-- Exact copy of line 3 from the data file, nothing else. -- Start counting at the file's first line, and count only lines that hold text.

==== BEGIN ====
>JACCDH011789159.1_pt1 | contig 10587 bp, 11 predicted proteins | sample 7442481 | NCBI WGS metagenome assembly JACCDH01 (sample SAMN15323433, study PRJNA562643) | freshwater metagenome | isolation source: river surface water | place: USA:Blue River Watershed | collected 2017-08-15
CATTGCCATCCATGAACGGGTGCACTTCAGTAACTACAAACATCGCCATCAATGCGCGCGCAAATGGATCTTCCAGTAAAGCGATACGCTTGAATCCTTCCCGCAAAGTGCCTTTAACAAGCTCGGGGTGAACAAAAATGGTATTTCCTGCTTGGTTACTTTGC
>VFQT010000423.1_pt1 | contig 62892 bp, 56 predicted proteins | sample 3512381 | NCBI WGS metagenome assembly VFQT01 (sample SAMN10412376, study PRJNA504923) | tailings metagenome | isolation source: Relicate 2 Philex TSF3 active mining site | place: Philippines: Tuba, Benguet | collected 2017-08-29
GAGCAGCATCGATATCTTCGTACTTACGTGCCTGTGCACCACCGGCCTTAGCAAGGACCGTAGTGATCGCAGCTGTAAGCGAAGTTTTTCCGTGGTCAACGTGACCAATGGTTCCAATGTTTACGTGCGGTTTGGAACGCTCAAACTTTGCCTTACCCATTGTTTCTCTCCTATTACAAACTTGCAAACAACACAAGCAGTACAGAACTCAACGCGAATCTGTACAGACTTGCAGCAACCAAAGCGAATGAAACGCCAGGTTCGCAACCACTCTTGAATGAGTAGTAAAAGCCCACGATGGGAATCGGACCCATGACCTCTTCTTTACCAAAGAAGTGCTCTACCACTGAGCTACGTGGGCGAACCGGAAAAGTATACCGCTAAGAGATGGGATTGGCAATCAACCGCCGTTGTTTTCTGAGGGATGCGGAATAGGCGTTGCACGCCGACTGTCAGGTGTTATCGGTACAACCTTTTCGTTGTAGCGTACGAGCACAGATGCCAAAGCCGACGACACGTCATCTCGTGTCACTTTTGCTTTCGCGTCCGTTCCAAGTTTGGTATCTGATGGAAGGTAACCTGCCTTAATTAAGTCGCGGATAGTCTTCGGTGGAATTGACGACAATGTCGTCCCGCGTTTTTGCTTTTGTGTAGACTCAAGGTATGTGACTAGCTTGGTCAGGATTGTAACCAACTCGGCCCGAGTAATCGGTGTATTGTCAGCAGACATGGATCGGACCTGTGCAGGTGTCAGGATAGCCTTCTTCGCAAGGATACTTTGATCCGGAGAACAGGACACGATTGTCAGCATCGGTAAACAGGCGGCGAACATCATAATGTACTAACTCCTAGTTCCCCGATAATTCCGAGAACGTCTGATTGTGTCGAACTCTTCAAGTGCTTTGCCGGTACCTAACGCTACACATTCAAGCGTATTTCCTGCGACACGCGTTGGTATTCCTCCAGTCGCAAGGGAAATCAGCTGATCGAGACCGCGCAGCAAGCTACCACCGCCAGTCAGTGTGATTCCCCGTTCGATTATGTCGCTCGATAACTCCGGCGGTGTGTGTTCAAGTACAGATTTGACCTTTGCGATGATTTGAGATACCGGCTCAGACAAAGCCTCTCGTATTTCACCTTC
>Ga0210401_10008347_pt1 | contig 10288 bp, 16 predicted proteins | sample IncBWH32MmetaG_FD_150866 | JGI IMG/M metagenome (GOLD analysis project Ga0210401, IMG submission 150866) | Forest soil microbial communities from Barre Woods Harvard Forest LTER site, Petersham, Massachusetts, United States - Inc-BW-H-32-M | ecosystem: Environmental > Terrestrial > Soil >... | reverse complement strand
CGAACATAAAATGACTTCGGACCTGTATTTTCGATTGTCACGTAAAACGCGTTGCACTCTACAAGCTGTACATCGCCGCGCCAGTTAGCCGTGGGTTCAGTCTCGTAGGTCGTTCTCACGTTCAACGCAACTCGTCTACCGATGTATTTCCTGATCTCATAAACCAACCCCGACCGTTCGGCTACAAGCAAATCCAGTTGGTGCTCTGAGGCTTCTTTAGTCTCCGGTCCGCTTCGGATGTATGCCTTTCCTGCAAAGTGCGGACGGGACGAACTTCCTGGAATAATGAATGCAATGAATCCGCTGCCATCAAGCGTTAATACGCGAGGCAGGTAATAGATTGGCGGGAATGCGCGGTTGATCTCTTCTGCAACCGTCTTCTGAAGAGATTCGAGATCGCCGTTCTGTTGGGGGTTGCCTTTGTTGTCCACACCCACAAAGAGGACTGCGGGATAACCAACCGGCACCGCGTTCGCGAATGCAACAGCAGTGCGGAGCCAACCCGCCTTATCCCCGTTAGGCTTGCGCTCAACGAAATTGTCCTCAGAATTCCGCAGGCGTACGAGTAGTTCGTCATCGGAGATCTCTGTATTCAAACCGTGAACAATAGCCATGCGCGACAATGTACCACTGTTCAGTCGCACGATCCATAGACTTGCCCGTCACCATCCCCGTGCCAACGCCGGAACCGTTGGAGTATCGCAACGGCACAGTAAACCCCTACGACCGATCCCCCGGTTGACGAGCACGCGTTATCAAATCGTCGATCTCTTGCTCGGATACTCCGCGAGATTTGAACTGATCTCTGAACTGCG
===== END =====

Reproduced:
>VFQT010000423.1_pt1 | contig 62892 bp, 56 predicted proteins | sample 3512381 | NCBI WGS metagenome assembly VFQT01 (sample SAMN10412376, study PRJNA504923) | tailings metagenome | isolation source: Relicate 2 Philex TSF3 active mining site | place: Philippines: Tuba, Benguet | collected 2017-08-29